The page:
Back to Bama

Campus was beautiful, as the early spring azaleas blossomed.

On the way to Butler, Alabama a couple of weeks ago, I took a detour in Tuscaloosa to visit campus at the University of Alabama.

You may have heard of Bama, Crimson Tide, National Champions, and all that, but did you know that it is actually an institute of higher learning, founded in 1831?

View of campus from the steps of Doster Hall…my school of Human Environmental Sciences.

According to the University’s site, “In 1818, the federal government authorized Alabama Territory to set aside a township for the establishment of a ‘seminary of learning.'” In 1819, Alabama became a state, per President Monroe’s pen. The seminary was dubbed “The University of Alabama” in 1820.

Initially, there were 52 male students and only seven buildings. Almost all of the buildings were burned by Union troops. The Gorgas House was saved by a spunky little lady named Louisa Frances Garland, who was the university president’s wife.

UA was the first university in the state to over a degree in engineering in the late 1800s, and was one of 5 engineering universities in the nation. It is “…one of the few [engineering schools] to have maintained accreditation continuously since national accreditation began in 1936.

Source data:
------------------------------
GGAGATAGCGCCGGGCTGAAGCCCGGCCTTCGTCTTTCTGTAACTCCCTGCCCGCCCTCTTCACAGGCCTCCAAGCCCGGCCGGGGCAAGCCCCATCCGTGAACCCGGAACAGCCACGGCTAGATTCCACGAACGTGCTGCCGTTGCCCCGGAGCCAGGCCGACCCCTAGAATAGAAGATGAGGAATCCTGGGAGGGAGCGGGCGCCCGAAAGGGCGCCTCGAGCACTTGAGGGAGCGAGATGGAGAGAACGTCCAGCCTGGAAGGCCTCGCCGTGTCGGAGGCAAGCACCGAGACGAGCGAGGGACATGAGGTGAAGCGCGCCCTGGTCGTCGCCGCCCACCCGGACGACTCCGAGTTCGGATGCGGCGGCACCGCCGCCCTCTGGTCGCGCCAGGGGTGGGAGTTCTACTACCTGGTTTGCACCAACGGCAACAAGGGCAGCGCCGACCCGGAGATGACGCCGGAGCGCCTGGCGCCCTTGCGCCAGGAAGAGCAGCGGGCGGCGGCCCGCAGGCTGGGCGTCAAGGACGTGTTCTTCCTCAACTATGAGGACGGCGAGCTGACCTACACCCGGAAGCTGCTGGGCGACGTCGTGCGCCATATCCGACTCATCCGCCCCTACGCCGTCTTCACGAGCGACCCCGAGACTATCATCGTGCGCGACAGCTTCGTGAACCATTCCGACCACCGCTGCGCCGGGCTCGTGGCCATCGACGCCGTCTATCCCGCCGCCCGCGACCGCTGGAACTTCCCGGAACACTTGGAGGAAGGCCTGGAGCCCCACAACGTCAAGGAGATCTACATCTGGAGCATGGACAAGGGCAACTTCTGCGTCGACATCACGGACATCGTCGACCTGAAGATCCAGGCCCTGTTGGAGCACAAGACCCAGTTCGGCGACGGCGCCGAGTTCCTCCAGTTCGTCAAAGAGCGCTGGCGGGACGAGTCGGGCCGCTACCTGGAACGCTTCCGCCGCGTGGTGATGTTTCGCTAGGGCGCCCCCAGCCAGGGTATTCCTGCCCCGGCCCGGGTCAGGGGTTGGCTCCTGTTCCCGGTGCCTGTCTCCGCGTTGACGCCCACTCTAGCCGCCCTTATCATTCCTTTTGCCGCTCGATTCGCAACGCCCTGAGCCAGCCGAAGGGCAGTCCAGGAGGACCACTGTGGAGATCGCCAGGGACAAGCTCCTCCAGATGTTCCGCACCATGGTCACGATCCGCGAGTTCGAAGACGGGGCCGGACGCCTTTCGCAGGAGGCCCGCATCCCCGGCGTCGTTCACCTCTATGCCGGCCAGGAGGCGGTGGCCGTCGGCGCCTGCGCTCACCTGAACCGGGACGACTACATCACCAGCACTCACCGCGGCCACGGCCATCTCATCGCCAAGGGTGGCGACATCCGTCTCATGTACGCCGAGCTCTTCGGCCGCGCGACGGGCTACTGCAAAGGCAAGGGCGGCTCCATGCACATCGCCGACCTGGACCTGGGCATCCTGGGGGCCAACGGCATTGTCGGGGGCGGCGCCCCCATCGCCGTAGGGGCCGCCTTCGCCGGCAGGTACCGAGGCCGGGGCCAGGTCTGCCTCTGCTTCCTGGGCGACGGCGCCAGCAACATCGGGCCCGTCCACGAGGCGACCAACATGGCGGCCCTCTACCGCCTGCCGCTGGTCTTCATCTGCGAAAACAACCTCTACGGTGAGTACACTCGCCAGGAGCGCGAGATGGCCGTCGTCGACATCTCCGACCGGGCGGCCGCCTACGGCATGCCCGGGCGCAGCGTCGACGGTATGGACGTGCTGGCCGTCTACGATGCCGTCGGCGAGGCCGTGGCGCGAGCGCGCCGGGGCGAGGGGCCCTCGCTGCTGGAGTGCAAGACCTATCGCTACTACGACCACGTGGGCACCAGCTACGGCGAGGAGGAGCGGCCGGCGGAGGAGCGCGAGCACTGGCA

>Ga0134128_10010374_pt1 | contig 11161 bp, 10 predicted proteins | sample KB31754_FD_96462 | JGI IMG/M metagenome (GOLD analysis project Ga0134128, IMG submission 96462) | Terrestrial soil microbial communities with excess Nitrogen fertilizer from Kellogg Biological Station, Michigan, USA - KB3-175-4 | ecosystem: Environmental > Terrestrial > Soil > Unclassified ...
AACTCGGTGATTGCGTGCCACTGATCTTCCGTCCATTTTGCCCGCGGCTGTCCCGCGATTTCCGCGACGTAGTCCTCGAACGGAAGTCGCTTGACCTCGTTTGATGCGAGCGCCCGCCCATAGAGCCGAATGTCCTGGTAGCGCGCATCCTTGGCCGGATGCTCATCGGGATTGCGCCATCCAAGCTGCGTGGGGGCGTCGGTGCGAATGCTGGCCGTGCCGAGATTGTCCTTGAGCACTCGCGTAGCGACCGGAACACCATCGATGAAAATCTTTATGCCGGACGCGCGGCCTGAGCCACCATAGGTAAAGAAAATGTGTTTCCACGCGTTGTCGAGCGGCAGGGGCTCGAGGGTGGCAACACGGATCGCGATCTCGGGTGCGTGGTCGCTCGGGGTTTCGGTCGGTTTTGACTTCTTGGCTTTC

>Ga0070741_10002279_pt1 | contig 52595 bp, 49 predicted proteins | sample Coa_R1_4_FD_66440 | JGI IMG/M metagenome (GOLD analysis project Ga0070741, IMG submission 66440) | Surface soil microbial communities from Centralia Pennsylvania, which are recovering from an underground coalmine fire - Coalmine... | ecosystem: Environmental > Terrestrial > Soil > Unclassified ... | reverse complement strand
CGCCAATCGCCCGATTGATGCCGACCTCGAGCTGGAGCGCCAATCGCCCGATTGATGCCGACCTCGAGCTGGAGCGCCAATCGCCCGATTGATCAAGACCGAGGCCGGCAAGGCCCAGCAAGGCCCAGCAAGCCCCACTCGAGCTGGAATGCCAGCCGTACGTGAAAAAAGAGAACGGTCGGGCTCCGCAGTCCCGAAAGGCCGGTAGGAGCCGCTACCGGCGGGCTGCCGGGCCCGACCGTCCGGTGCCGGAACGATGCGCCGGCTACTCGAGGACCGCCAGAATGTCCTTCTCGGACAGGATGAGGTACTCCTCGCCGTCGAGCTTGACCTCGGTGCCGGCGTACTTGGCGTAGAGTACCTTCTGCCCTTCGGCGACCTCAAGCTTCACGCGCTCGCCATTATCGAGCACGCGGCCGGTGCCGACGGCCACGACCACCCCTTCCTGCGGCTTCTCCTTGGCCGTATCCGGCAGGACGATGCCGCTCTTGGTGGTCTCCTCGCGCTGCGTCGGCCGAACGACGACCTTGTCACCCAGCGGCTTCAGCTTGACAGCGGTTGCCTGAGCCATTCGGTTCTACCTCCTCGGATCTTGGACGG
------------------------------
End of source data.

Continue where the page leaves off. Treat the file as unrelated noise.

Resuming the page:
In 1893, the first female students joined the UA assemblage. A lot of the credit goes to Julia S. Tutwiler, who lobbied to let us in. Much thanks, Ms. Tutwiler!

1914-1915: The University band was formed, with its precision military-style marching. It later became known as the Million Dollar Band.Dad, Mom, and her sisters attend UA, but my parents didn’t meet until they both had teaching jobs.

Later, I matriculated to UA. Yeah!

My first home on campus, Harris Hall.

When I was there, UA had around 18,000 students. Enrollment is now over 35k, and UA is ranked in the top 50 of public universities by U.S. News and World Report.

We celebrate the 50th year of desegregation in 2013.

I first learned about Krispe Kreme Donuts when Mom had some conference at UA. She took my brother and I by there. Later, Krispy Kreme was the site of numerous Deadweek midnight donut runs when I attended UA.


Krispe Kreme got destroyed by a state-wide tornado in 2011, but they built it back near the original location, bigger and (well, they couldn’t make it any better).

Since the donuts are manufactured on-site, I don’t know of any better donuts on the face of this earth. I brought a box home to share with Lefty and Princess Buttercup who are died-in-the-wool Krispy Kreme lovers, as well.

Going back to UA is bittersweet. I miss it, but I don’t want to be 18 years old again!

Inside Krispy Kreme, the best donuts in the world!




“Hot Now” are the best! Yummmmm!!!



4 Responses to Back to Bama

  1. At Bama, 48 years ago, I was on a diet. My treat for reaching my goal was a creme filled Krispy Kreme doughnut. My roommate and I were on the way to Alberta City to the KrKr when we realized we did not have enough time before the dorm closed for the evening. Yes, we had a curfew back then! I turned my red VW around and went back to U of A. After months of waiting, I had to wait ONE MORE DAY!

    • Interesting! So the Krispy Kreme of your day was in Alberta City?

      I surely am glad they moved closer to campus by the time I got there!

Leave a reply